Federal Reserve Bank of St. Louis President James Bullard said the central bank may need to increase monthly asset purchases above the current $85 billion pace if inflation slows further below its 2% goal.
The Federal Open Market Committee “will face a decision if inflation continues to decline,” Bullard said today in a telephone interview from Washington. “Then the committee will have to make a decision about how to provide more accommodation.”
Bullard, 52, dissented from the FOMC’s June 19 decision to maintain the pace of asset purchases, saying the panel should “signal more strongly its willingness to defend its inflation goal.” In a statement earlier today, he said the Fed “inappropriately timed” a plan to start trimming bond purchases later this year, saying it should have waited for signs the economy is gaining strength and inflation is picking up.
The FOMC should have highlighted low inflation in its statement and indicated that “we can be more accommodative than we otherwise would have been,” he said in the interview.
Chairman Ben S. Bernanke, at a June 19 press conference following the statement, said the Fed may start “to moderate the monthly pace of purchases later this year” and end the program around mid-2014 if the economy performs as forecast. The bond buying will be cut by $20 billion at the Sept. 17-18 policy meeting, according to 44% of economists, a plurality, in a Bloomberg News survey released yesterday.
Prices as measured by the personal consumption expenditures index, a gage watched by the Fed, rose 0.7% for the year ending April. Excluding food and energy, the index rose 1.1%, matching the lowest in the 53 years of record-keeping.
While Bernanke called the decline in inflation “transitory,” Bullard said policy makers’ forecasts released this week show inflation won’t return to target until 2015 or later.
Commodities prices, which influence the cost of food and energy, have moved lower on reduced worldwide demand, Bullard said.
“The committee’s forecasts make it look like it is not” transitory, he said. “Europe is in recession -- one of the biggest economies in the world. China has been slower than expected.” Identifying what will cause prices to move higher as the FOMC expects is a “great question,” he said.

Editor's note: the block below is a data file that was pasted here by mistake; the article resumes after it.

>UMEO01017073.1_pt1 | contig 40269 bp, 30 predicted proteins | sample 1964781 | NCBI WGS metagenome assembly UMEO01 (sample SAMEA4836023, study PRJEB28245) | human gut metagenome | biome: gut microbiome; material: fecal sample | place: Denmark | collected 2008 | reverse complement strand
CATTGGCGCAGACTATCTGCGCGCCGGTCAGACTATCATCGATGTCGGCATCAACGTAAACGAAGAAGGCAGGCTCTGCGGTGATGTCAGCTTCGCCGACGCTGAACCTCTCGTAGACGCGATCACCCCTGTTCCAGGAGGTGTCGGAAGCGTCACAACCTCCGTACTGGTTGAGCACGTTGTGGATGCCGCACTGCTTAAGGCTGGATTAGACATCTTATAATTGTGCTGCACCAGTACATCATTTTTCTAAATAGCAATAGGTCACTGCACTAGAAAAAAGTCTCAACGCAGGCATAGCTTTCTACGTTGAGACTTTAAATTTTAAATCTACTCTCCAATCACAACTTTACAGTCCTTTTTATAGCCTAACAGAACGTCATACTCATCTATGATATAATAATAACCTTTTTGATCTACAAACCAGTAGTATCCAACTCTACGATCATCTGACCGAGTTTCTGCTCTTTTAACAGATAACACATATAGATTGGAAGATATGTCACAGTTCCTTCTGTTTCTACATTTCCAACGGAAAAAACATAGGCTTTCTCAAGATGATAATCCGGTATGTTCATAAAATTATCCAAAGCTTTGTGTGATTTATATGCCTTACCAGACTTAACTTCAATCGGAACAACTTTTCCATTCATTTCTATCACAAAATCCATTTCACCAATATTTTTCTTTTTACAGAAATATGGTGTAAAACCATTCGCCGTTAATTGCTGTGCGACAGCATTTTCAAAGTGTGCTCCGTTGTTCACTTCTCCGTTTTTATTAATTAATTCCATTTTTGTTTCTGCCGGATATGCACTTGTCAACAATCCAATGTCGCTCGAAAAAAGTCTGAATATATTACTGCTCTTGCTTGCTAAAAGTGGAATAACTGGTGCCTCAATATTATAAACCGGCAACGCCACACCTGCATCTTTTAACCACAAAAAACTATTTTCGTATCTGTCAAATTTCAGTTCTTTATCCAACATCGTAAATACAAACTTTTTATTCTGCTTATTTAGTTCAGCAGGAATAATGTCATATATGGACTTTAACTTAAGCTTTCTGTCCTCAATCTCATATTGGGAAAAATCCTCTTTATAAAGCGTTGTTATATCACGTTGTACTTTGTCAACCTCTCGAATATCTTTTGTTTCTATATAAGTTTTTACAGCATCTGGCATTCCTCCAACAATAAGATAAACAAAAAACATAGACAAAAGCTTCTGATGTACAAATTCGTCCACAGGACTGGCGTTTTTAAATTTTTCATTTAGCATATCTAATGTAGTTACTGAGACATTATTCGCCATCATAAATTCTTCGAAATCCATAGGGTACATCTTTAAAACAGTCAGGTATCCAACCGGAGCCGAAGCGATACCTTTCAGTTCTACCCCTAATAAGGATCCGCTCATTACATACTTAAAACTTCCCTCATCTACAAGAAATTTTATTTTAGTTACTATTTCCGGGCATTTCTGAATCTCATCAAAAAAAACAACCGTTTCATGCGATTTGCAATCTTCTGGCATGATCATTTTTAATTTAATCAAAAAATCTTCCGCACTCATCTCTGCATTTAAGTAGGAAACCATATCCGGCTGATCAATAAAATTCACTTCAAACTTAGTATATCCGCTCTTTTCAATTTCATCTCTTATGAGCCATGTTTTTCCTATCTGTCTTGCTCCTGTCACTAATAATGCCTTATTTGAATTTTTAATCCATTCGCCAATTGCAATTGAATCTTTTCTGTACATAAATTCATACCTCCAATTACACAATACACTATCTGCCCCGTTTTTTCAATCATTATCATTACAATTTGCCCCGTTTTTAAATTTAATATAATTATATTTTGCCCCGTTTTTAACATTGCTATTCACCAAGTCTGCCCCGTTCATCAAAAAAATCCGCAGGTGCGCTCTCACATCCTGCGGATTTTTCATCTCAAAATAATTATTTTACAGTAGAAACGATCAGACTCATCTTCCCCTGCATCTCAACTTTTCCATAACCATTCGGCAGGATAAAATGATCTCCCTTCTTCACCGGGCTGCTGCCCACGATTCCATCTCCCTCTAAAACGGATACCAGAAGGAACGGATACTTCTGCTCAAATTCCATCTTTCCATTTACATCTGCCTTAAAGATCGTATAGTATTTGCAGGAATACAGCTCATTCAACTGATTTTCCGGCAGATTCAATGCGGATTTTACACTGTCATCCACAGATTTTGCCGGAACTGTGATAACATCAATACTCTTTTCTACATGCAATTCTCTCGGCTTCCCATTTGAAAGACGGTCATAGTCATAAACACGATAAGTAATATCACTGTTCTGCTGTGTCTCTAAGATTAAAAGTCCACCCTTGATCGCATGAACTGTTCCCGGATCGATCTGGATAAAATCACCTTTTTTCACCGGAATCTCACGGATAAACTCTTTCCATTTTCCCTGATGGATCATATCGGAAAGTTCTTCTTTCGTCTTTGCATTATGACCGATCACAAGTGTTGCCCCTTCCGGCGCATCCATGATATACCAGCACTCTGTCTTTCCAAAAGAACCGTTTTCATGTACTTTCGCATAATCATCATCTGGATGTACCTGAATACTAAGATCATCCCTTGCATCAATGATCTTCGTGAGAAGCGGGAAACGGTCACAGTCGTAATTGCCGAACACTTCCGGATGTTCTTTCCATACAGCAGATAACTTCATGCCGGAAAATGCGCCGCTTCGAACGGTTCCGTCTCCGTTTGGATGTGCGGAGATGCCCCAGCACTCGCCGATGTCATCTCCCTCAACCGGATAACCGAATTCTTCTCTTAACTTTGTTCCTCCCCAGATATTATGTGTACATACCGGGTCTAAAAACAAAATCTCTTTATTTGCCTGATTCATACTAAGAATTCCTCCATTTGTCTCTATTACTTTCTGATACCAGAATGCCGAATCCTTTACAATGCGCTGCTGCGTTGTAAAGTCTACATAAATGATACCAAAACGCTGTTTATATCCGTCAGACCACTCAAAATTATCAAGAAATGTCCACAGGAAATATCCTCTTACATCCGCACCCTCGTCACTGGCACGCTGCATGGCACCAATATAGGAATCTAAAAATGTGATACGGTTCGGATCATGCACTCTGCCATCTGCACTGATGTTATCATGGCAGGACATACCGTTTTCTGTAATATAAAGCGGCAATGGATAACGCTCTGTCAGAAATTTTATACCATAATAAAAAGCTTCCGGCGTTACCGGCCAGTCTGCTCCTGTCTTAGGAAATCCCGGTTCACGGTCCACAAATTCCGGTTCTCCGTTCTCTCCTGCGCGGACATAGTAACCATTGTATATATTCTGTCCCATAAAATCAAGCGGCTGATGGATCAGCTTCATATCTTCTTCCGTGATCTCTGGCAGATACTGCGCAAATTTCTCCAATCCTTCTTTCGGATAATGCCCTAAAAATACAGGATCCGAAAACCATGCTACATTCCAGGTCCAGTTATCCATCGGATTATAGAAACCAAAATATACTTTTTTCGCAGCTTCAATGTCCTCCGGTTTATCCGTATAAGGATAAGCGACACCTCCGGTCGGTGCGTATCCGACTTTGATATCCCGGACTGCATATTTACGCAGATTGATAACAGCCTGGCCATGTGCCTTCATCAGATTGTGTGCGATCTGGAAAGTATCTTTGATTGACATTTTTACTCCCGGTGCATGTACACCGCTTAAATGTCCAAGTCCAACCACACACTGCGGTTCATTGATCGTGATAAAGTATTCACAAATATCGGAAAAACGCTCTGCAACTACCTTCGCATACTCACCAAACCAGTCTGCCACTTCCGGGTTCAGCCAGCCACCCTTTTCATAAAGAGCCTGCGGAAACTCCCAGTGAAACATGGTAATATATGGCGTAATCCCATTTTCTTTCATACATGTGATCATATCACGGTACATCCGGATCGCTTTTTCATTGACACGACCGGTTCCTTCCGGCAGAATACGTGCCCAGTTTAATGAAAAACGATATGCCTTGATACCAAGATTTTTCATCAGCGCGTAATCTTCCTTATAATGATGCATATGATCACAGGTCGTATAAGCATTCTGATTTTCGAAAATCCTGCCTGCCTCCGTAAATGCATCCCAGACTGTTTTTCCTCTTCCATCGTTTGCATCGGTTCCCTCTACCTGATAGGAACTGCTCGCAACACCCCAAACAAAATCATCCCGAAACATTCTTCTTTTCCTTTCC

Rising U.S. Treasury yields partly reflect signs of stronger growth, as well as investors’ expectations of a sooner- than-expected pulling-back of bond buying, Bullard said. Rising inflation-adjusted interest rates represent a tightening of financial conditions that could slow economic growth, he said.
“I do think it is a risk,” Bullard said.
Bullard said the FOMC is too focused on unemployment, which is largely affected by elements outside of its control and has fallen faster than the Fed expected.
The St. Louis Fed president lowered his forecasts for this year’s pace of economic growth to 2.8% from 3%. He predicted the jobless rate would fall to 7.1% at the end of the year from 7.6% in May.
“We should get back to focusing on what we can do in the medium term, which is keep inflation close to target, and put less weight on labor-market outcomes,” he said.
The U.S. central bank began its third round of large-scale asset purchases in September by buying $40 billion a month of mortgage-backed securities. It added $45 billion of Treasury purchases in December. The FOMC has said since September that it will buy bonds until seeing signs of substantial labor-market improvement.
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